* loss of memory
* difficulty with concentration
Nearly 10% of patients with toxic levels of CO experience parkinsonian features such as bradykinesia and cogwheel rigidity.4 Drugs used to treat Parkinson disease, such as levodopa and anticholinergic medications, aren't effective in reducing the parkinsonian effects from delayed neuropsychiatric syndrome, a condition seen in some patients after CO toxicity. This syndrome is characterized by delays in cognitive abilities and thought processes.9 Most patients with neurologic complications recover fully.1
Although predicting which patients will experience neurologic complications from CO toxicity is impossible, a tool has been designed to screen for those patients suffering neurologic impairment. The Carbon Monoxide Neuropsychological Screening Battery consists of six individual tests to measure neuropsychometric abilities and assess for cognitive dysfunction.4 For accuracy, the patient must be breathing room air during testing because supplemental oxygen can cause false-negative results. Consequently, testing can't be performed in the initial resuscitation period because the need for supplemental oxygen administration takes precedence.6
Teach patients and their families to recognize neurologic signs and symptoms and promptly report them to their healthcare provider.
Teach patients to avoid problems
Advise patients to install CO detectors in their homes to reduce the risk of CO toxicity; recommend installing one detector outside each sleeping area.10 Remind them to change the batteries twice a year in battery-operated models (for example, when resetting the clocks in the spring and fall). Hardwired CO alarms should have a battery backup so they'll still function if the power fails.10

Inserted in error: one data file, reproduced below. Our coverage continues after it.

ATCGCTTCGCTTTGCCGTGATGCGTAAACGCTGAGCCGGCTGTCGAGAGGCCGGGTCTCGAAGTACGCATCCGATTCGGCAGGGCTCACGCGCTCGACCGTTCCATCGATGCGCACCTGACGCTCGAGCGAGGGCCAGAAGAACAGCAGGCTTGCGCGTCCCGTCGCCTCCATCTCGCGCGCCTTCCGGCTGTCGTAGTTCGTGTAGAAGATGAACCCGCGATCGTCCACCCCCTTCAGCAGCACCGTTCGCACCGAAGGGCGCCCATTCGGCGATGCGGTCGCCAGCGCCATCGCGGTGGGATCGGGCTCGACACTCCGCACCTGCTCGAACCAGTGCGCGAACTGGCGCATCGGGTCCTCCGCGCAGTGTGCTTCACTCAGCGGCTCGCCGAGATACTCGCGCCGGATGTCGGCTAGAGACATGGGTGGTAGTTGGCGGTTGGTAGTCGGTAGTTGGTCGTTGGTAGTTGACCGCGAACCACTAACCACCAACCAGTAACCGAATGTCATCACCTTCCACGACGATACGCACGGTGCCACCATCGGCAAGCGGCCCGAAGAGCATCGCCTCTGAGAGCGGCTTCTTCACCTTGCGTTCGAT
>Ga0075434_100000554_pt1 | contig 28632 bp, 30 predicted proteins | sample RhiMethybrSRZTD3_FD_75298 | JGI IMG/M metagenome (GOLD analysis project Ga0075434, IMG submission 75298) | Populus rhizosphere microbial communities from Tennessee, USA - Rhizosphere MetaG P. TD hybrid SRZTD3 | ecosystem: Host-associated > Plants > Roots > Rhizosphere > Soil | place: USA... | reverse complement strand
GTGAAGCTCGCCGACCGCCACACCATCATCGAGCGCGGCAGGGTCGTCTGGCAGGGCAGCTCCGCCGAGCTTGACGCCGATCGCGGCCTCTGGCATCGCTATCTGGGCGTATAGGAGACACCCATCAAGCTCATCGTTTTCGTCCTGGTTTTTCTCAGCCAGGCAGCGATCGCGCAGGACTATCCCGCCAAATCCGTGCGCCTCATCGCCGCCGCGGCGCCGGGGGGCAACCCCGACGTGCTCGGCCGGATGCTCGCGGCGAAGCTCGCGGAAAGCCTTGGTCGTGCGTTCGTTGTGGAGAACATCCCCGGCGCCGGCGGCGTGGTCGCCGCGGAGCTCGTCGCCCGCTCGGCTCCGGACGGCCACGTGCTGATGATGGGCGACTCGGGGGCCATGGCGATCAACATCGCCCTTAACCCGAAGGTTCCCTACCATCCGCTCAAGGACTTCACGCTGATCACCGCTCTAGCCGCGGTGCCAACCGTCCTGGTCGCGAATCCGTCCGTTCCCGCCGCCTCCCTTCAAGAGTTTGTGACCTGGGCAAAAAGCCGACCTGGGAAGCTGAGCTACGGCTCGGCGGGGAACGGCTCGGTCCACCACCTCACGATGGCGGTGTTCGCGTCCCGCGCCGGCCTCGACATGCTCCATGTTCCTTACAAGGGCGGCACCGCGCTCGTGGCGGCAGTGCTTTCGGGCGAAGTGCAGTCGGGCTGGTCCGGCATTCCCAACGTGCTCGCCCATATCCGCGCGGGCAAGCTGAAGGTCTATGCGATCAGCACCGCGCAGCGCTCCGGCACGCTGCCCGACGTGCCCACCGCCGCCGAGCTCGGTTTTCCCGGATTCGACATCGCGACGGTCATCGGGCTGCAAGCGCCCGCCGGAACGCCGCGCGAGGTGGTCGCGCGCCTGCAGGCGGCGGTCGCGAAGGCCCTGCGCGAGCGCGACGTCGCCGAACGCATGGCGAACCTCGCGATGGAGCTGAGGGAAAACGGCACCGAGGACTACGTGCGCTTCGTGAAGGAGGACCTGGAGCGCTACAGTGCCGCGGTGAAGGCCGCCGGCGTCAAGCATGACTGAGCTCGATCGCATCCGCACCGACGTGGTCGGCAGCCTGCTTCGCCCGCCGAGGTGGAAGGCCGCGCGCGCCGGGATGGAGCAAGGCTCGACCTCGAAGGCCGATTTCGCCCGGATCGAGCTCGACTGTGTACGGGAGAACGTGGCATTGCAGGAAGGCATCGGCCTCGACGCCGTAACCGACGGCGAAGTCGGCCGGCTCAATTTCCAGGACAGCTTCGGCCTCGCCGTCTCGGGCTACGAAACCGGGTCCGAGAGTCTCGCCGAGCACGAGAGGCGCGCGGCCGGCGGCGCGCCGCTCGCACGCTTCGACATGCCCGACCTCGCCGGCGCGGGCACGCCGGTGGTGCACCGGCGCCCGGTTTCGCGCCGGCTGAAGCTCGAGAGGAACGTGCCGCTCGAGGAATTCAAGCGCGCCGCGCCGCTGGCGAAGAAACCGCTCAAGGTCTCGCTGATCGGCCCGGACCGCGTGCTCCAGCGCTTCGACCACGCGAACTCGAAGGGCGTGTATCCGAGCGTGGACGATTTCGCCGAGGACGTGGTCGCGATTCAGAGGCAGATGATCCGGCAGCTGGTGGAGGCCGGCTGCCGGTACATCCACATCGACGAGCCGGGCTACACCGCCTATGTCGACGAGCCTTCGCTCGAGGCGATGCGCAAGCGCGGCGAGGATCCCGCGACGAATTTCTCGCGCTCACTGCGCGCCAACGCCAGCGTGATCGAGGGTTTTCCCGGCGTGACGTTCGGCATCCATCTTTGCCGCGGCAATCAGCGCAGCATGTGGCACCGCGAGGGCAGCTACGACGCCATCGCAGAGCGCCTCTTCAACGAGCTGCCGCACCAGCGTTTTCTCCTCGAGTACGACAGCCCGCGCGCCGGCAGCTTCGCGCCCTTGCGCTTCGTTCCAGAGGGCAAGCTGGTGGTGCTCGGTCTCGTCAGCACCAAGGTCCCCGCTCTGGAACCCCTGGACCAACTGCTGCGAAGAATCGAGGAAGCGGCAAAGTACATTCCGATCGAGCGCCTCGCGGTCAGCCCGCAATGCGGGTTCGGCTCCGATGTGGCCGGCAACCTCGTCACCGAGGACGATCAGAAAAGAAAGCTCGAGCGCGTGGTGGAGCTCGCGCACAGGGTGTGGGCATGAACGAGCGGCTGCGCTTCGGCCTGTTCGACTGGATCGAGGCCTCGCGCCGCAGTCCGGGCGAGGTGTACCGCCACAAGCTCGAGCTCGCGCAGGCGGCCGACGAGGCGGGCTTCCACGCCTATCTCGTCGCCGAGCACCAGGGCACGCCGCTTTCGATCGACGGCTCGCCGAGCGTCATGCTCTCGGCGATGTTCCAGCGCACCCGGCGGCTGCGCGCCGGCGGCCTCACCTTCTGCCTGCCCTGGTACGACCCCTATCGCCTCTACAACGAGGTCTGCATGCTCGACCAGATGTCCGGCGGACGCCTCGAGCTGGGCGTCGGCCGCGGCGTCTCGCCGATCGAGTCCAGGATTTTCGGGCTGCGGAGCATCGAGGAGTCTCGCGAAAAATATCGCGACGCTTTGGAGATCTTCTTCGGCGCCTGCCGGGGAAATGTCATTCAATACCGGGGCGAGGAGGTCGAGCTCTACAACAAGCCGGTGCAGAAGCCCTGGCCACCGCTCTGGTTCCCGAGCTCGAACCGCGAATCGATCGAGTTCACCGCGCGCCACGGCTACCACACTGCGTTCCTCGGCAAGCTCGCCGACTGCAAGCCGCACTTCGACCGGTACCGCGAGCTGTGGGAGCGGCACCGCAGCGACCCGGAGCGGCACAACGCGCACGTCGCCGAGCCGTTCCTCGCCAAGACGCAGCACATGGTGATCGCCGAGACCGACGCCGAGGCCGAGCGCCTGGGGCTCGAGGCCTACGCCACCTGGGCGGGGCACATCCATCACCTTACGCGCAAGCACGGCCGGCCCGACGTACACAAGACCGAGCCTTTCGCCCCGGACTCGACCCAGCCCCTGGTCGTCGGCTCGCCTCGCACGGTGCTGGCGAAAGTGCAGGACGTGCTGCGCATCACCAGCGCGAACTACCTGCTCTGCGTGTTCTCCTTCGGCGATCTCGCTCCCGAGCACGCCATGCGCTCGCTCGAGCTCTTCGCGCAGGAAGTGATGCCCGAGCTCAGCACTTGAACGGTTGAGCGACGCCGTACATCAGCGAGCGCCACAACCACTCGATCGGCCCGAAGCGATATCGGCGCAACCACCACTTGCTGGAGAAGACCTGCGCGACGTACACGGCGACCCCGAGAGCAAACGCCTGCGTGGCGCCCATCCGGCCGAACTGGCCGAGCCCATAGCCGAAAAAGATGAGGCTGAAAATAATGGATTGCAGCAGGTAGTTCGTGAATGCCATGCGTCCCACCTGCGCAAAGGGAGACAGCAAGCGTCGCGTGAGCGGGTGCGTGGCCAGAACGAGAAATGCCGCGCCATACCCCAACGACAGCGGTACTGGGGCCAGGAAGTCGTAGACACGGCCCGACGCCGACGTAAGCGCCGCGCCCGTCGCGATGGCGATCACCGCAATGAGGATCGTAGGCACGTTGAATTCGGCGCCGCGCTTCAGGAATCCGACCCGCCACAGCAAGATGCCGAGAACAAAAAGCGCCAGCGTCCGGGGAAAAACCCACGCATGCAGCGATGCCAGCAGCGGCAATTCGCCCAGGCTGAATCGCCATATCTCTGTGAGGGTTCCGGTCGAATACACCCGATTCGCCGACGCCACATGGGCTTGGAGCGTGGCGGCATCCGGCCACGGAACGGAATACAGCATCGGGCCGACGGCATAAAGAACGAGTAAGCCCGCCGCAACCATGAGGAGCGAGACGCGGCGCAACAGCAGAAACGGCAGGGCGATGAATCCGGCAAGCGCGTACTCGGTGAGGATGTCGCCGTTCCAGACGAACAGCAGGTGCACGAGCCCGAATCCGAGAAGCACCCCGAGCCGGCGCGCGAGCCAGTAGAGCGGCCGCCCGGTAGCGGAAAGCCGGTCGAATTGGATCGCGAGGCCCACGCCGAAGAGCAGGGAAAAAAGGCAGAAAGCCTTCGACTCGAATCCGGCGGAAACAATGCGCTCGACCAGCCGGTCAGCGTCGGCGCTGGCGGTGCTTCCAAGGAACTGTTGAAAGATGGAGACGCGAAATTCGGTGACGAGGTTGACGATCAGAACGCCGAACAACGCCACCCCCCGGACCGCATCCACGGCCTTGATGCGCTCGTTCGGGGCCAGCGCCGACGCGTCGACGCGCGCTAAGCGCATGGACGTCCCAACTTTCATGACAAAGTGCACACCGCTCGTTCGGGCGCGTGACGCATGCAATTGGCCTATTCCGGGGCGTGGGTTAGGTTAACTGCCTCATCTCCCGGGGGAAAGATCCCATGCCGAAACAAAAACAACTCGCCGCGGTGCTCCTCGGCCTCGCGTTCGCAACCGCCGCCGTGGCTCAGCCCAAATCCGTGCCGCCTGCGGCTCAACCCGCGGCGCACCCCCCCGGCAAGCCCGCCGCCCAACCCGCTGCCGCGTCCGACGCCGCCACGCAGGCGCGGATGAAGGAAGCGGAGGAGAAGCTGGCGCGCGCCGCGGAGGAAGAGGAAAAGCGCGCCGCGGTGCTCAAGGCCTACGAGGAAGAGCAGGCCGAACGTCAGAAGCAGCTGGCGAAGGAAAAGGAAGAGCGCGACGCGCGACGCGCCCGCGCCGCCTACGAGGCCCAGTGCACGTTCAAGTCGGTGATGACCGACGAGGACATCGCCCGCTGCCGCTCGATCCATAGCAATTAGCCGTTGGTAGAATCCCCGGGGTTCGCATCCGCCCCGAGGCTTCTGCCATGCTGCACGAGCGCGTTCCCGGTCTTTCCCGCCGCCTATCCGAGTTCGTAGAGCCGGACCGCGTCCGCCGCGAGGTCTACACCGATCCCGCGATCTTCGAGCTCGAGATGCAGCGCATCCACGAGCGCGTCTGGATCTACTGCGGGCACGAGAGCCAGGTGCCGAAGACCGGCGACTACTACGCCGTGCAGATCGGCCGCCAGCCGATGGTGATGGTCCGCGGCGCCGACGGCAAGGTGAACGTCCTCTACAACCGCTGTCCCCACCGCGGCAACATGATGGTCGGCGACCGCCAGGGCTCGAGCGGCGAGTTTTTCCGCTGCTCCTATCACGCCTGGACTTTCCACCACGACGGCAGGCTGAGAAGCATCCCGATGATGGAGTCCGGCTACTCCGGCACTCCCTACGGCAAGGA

Although many preventive steps may seem common sense, you still need to educate your patients and families on ways to prevent CO exposure in their homes. The inappropriate use of gasoline-powered generators is a common source of toxicity—even units placed outside of the residence may be near windows or air-conditioning units that let fumes enter the house. Remind patients of the dangers of having a running automobile in a closed garage, using gas-powered ovens and dryers for heating purposes, and using old, faulty furnaces, as these all can lead to CO exposure. Advise them that charcoal grills should be used outdoors only, in a well-ventilated area and away from windows, doors, and air conditioners.10
Clearing the air
Two days later, Mr. C returns to the ED via ambulance. He's asymptomatic and tells you he had placed a CO alarm in his house last night as part of his reconstruction. He was woken up in the middle of the night to the alarm going off. Firefighters arrived at his house after he called 911; they found him standing outside. The ambulance crew reports that firefighters found CO levels inside the house at three times the normal level, with the highest concentration around a 60-year-old oil furnace in the basement.